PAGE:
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Black Hole Spin Discovery could shed light on the general theory of relativity and the lifespan of stars

One of the main goals of gravitational wave astronomy is to understand and characterize black hole binary spins, according to Vijay Varma, a Klarman Postdoctoral Fellow in Physics at the College of Arts and Sciences.

By measuring the masses and rotational speeds of binary black hole systems in which two of the super-compact astronomical objects orbit each other, using gravitational waves emitted as the objects converge, researchers can gain insight into larger questions in astrophysics, including the general relativity and the lifespan of stars.

In “New spin on LIGO-Virgo binary black holes,” published in Physical Review Letters on April 29, 2021, Varma and colleagues proposed a new way to study binary black holes by identifying each of their individual constituent black holes by of their spins – rather than their mass – which leads to a better measurement of the spins.

The researchers applied the new method to analyze black hole binary data collected by the gravitational wave detectors LIGO and Virgo.

“Rather than trying to identify the spin of the heaviest and lightest of the two objects, as is usually done, we infer the properties of the objects with the highest and lowest spin,” the researchers wrote.

This reorientation to the spins of the black holes, rather than their mass, gives new importance to spin measurements in binaries in which the masses of the two black holes are nearly equal – “which appear to be the majority,” they wrote.

Their finding may change the way scientists study black holes, which provide insights into general relativity and our understanding of the evolution of stars, among other big questions.

“We realized that for systems where the two black holes in the binary are of equal mass or nearly equal mass, it is difficult to measure spin,” Biscoveanu said.

The team reformulated the question to look directly at the spin of the black hole with the highest spin and the black hole with the lowest spin.

Varma and collaborators (lead author Sylvia Biscoveanu, Maximiliano Isi and Salvatore Vitale, all from the Massachusetts Institute of Technology) were inspired to continue this line of research while studying data from GW190521, a binary black hole system detected by LIGO, a very sensitive instrument that detects gravitational waves from astronomical objects, including black holes.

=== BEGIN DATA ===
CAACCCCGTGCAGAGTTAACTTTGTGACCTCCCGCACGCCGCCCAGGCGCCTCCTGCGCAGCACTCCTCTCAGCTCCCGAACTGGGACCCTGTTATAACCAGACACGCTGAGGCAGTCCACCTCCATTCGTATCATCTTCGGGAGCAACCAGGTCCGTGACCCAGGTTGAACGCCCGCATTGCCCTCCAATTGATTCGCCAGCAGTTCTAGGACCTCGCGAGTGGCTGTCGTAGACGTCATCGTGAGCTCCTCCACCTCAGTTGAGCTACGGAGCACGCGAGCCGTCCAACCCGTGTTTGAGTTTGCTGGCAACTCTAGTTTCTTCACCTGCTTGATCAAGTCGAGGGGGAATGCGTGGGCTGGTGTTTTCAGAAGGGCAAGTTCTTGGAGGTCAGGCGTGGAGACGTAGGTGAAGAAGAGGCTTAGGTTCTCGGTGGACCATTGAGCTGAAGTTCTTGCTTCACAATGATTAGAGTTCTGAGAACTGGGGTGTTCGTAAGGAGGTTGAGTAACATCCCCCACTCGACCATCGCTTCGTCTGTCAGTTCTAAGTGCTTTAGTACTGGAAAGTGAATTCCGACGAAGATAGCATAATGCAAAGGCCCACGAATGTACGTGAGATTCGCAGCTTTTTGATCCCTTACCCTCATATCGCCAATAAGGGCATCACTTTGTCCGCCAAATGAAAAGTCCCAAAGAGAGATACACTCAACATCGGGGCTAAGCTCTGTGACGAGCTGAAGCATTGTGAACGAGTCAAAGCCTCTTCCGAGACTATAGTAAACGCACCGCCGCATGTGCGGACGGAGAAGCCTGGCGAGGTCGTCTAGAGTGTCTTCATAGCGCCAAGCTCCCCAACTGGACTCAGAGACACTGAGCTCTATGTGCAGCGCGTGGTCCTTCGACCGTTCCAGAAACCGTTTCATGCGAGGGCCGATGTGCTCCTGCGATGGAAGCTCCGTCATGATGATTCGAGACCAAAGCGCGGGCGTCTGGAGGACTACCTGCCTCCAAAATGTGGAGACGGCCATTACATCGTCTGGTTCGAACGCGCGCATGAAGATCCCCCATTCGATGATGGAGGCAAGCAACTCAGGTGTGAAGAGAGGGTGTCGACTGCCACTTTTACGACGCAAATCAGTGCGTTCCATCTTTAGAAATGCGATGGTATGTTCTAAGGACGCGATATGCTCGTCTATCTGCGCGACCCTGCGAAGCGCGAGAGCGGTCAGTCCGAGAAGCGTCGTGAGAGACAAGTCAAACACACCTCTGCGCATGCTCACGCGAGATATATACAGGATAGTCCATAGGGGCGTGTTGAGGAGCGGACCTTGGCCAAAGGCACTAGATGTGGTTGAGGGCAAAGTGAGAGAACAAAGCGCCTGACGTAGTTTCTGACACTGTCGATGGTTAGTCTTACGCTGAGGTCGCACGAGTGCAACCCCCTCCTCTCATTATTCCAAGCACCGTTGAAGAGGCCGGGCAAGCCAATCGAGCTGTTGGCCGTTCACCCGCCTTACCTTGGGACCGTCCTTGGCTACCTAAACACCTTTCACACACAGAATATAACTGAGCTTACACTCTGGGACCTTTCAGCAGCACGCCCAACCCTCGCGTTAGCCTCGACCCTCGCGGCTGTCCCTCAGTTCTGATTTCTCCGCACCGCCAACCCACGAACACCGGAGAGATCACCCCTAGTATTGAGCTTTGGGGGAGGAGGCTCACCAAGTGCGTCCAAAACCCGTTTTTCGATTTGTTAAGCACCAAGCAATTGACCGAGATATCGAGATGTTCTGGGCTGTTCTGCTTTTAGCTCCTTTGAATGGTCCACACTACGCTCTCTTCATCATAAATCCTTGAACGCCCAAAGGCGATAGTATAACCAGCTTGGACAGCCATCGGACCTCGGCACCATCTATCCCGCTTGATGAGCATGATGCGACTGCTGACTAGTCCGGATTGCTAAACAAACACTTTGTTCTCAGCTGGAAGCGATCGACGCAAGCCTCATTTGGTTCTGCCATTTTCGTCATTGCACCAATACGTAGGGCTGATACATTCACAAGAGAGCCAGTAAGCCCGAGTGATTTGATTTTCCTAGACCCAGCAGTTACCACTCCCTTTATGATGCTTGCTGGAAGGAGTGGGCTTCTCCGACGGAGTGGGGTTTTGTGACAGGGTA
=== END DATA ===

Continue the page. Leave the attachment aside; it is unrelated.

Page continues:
This system is particularly interesting, the researchers said, because it is the most massive to have been detected to date, and it also shows evidence for a unique spider signature that had not been seen before.

“We are particularly interested in systems with spins because they contain a lot of astrophysical information that can tell us how these binaries were formed in the first place,” said Varma, an expert in developing ‘surrogate models’ that allow researchers to determine characteristics of black holes based on supercomputer simulations.

Black holes are incredibly massive and dense, Varma said, usually 10 to 30 times the mass of the sun, sometimes heavier, but packed into space the size of Hawaii.

Biscoveanu compared measuring the mass and spin of a binary black hole system to measuring the temperature and sweetness of two juices. “You would measure the temperature of the coldest juice you taste and the sweetness of the sweetest juice,” she said.

“You wouldn’t try to measure the sweetness of the coldest juice, because that’s a complicated question, especially if they are both at the same temperature.”

The researchers said that by inquiring about the fastest-spinning black hole, researchers could learn more about individual binary black hole systems, or an entire population of binary black holes, as observed through gravitational waves by the LIGO-Virgo collaboration.

“That affects the way stars evolve and form black holes,” Varma said. “We can go back to the earlier stages of evolution and try to understand the secrets of black hole astrophysics.” Reference:

“New Spin on LIGO-Virgo Binary Black Holes” by Sylvia Biscoveanu, Maximiliano Isi, Salvatore Vitale and Vijay Varma, April 29, 2021, Physical Review Letters.